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Frontiers in Marine Science ; 9:7, 2022.
Article in English | Web of Science | ID: covidwho-1822365


The COVID-19 pandemic introduced many challenges for research scientists: reduction of lab and field observation collection and in-person meetings. These new constraints forced researchers to remote work and virtual networking, dramatically influencing scientific inquiry. Such challenges are compounded for those in early stages of their career, where data collection and networking are vital to be seen as productive. However, during this trying time of remote work, we, as a collective of early-career oceanographers, were actively developing and improving on an already-existent hybrid community of practice. Through our experiences, we believe this type of framework can enhance virtual collaboration to the point that it outlasts the pandemic and helps create new synergies that will diversify and enhance scientific inquiry within the ocean science community. We describe a hybrid community of practice and an example workflow that models effective collaboration. We have found that three components to this model are necessary for effective collaboration, inspiration, and communication: 1) openly accessible data, 2) software, computational, and professional-development resources, and 3) a team science approach. In our experience, both the in-person and remote aspects of the model are important. In person collaboration is key to expanding the community of practice and invigorating those already within the community. Remote collaboration has been critical for effective collaborations between in-person activities and has proven to maximize outputs during in-person collaborations. While the three components of this model are not new to the scientific community, we believe that utilizing them strategically post-pandemic will diversify and expand scientific collaboration in oceanography.

Non-conventional in English | National Technical Information Service, Grey literature | ID: grc-753589


The novel COVID-19 infection has demonstrated a spectrum of complications involving vascular, inflammatory, infectious, and metabolic conditions. These complications range from mild loss of smell to more severe acute respiratory distress syndrome (ARDS). Patients with more severe complications often require sedation and mechanical ventilation. Growing research has revealed the role of active malignancy and disease-in-remission status as possible risk factors contributing to the morbidity and mortality inCOVID-19 patients. In our descriptive case series, we present three unique cases of complicated COVID-19 infection in patients with hematologic-oncologic risk factors and review the imaging features of their complications. The first patient was a 33-year-old male with sickle cell trait who developed rhabdomyolysis and myonecrosis of the paraspinal muscle in the setting of a physical fitness test;he subsequently developed an abscess at this site, presumably exacerbated by the hypoxemic state of his COVID-19 pneumonia. Our second patient was a 37-year-old male with COVID-19 pneumonia and a history of stage IV Non-Hodgkin's lymphoma in remission who developed spontaneous pneumomediastinum in the absence of positive pressure ventilation. The third COVID-positive patient was a 54-year-old male with a past medical history significant for grade 1 follicular non-Hodgkin's lymphoma in remission with sputum culture positive for mycobacterium avium complex and bronchoscopy positive for candida growth. 18-FDG/PET imaging was performed and demonstrated diffuse intense uptake throughout the lungs reflecting both the COVID-19pneumonia and the multimicrobial superinfection.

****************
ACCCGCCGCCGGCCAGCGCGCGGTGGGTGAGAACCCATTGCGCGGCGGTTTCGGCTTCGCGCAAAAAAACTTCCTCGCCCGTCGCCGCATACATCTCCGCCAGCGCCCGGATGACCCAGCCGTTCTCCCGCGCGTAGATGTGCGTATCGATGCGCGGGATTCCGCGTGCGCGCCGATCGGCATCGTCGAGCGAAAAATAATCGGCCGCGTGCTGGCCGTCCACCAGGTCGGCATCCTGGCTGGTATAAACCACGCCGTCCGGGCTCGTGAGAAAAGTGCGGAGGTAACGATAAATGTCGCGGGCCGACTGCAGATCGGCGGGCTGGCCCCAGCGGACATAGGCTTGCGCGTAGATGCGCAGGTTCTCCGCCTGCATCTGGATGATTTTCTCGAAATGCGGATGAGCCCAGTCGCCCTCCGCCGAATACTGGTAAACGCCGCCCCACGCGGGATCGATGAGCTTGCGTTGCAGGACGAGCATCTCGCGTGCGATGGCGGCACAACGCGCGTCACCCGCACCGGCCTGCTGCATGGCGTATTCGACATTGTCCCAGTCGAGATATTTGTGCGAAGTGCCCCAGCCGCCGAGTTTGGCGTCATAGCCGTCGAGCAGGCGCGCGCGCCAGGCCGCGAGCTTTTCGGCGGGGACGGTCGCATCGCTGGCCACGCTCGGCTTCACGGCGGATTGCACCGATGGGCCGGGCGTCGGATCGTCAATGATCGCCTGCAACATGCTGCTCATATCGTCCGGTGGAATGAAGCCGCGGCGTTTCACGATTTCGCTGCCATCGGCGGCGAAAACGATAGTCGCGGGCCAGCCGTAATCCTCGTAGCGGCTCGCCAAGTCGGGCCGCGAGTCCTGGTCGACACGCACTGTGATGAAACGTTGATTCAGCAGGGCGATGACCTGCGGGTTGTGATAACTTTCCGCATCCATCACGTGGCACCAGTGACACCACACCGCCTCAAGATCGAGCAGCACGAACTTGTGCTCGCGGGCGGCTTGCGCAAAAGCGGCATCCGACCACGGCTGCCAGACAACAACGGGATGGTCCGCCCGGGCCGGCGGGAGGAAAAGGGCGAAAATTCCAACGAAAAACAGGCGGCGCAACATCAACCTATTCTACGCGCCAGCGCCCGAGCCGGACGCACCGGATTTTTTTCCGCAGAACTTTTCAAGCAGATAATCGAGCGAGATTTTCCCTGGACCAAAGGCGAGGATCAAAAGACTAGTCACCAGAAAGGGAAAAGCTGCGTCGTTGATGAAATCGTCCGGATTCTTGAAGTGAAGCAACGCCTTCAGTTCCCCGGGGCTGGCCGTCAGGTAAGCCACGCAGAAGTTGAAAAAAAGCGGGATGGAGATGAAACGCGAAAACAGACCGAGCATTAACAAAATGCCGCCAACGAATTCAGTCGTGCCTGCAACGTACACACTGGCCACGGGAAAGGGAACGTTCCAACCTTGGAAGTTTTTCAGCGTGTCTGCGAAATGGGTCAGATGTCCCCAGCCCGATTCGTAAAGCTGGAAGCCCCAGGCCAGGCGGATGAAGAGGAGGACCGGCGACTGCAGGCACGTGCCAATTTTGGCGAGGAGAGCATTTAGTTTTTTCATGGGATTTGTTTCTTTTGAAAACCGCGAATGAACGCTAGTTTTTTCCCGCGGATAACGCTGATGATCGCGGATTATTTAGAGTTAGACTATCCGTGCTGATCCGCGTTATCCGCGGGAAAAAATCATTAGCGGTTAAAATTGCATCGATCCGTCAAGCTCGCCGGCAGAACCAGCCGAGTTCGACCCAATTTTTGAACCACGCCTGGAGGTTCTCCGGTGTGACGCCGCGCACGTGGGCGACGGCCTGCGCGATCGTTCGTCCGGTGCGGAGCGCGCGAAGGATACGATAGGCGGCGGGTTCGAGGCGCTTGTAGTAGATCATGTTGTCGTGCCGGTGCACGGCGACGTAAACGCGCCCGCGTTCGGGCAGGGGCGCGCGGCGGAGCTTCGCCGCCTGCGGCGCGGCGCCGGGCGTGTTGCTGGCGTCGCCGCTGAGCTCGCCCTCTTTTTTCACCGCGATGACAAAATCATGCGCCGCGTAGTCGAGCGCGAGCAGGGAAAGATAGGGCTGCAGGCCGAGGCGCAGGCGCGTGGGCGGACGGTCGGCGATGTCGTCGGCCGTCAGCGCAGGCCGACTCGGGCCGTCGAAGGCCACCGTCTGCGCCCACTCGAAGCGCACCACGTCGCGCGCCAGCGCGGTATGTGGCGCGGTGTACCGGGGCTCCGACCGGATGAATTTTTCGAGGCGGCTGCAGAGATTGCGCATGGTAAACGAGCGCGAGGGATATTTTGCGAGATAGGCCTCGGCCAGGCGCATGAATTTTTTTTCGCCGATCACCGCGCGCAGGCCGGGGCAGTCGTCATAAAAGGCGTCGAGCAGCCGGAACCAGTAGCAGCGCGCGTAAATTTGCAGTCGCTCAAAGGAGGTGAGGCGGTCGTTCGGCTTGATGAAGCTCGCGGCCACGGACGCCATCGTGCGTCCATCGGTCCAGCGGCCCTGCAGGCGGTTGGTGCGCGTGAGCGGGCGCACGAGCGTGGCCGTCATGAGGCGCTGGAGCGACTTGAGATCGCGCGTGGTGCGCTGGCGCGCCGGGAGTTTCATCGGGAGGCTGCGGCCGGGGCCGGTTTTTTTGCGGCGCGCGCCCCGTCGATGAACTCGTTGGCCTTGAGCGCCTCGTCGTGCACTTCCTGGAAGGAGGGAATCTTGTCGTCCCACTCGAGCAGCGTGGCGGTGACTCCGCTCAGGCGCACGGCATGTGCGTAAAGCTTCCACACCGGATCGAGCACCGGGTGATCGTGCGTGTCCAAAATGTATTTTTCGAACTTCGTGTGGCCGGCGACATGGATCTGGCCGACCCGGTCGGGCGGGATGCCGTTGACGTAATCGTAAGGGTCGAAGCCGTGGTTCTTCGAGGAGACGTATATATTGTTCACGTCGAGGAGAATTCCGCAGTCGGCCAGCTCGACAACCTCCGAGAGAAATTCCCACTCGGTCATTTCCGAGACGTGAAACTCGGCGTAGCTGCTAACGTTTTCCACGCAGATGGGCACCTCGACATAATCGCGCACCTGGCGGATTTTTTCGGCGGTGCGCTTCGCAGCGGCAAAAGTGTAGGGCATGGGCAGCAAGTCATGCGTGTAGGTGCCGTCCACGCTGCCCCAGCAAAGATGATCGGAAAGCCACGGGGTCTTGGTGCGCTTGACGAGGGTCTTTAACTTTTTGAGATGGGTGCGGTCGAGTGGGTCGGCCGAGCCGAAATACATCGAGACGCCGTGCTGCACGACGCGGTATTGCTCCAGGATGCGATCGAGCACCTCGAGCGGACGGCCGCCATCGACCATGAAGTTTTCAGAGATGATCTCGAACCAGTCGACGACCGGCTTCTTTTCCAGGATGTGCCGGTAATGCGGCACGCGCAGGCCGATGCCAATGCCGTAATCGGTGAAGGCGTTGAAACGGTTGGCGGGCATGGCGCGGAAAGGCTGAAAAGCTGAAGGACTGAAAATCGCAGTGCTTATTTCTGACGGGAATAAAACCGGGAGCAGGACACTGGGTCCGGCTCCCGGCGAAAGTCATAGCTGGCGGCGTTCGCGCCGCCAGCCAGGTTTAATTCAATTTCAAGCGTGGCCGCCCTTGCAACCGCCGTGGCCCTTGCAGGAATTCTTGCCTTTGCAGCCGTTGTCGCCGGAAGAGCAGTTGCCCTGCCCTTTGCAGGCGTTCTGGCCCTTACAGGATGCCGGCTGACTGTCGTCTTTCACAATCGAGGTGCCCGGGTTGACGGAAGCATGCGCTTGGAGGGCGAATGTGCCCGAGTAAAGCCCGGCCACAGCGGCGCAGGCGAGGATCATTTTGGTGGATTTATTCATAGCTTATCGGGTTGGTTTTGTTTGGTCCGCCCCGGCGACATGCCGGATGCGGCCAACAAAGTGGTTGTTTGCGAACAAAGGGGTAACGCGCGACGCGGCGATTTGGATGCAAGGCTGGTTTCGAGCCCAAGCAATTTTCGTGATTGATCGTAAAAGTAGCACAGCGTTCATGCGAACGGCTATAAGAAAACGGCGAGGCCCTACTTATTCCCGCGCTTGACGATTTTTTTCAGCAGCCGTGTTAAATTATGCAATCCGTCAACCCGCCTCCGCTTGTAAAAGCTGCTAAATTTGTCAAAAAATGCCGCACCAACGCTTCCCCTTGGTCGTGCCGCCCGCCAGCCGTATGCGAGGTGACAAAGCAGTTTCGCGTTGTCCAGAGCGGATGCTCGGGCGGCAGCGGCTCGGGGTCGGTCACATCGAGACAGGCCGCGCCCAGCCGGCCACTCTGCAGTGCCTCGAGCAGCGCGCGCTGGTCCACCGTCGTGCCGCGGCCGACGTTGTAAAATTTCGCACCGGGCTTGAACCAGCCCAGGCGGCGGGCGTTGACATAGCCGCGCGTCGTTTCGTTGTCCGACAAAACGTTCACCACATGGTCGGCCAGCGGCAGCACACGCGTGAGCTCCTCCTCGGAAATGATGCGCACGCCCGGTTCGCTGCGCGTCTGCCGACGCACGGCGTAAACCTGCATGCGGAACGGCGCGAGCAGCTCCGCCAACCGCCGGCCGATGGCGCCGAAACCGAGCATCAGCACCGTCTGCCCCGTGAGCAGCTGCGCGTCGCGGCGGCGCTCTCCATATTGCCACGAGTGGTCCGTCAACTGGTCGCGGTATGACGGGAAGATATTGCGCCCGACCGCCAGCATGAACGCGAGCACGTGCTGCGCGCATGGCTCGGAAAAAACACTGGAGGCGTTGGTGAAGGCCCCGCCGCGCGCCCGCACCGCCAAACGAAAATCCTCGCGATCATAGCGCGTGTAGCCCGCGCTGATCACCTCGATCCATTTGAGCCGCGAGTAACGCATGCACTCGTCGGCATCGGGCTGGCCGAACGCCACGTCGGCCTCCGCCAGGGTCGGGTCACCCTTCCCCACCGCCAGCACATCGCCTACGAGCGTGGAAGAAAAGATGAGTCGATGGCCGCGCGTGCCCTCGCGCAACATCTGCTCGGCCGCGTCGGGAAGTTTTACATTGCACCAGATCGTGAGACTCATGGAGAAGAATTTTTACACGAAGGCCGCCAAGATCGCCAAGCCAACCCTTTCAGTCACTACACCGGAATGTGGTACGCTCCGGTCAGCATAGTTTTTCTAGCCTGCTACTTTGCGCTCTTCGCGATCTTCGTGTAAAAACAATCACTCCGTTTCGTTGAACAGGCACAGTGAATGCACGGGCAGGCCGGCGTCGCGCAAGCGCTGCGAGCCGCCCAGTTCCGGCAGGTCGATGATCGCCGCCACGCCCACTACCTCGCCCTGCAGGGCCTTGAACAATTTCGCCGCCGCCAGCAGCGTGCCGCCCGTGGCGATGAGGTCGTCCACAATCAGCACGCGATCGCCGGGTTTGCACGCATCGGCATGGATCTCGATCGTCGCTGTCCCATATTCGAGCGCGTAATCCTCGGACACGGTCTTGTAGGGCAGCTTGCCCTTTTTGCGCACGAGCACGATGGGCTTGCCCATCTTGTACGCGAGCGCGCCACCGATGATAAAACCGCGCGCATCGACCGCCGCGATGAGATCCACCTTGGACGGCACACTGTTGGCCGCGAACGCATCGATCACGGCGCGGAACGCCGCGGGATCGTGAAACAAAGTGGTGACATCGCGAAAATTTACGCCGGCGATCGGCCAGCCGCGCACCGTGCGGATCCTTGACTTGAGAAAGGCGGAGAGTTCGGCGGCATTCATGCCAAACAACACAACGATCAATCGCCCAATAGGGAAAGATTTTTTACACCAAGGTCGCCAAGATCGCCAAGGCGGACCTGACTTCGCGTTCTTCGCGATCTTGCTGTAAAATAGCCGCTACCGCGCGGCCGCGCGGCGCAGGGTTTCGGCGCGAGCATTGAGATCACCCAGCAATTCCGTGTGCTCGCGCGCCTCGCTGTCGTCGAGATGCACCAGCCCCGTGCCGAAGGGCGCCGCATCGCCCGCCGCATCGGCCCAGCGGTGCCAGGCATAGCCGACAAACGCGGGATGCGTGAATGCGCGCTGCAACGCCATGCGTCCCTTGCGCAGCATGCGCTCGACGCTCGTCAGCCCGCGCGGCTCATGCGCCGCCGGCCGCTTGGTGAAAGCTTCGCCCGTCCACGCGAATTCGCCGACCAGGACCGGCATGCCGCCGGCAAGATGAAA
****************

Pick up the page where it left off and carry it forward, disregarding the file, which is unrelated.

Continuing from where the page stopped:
Cancers (Basel) ; 13(18)2021 Sep 16.
Article in English | MEDLINE | ID: covidwho-1448842


In human and mouse, alternative splicing of tissue factor's primary transcript yields two mRNA species: one features all six TF exons and encodes full-length tissue factor (flTF), and the other lacks exon 5 and encodes alternatively spliced tissue factor (asTF). flTF, which is oftentimes referred to as "TF", is an integral membrane glycoprotein due to the presence of an alpha-helical domain in its C-terminus, while asTF is soluble due to the frameshift resulting from the joining of exon 4 directly to exon 6. In this review, we focus on asTF-the more recently discovered isoform of TF that appears to significantly contribute to the pathobiology of several solid malignancies. There is currently a consensus in the field that asTF, while dispensable to normal hemostasis, can activate a subset of integrins on benign and malignant cells and promote outside-in signaling eliciting angiogenesis; cancer cell proliferation, migration, and invasion; and monocyte recruitment. We provide a general overview of the pioneering, as well as more recent, asTF research; discuss the current concepts of how asTF contributes to cancer progression; and open a conversation about the emerging utility of asTF as a biomarker and a therapeutic target.

American Journal of Gastroenterology ; 115:S632-S633, 2020.
Article in English | Web of Science | ID: covidwho-1070171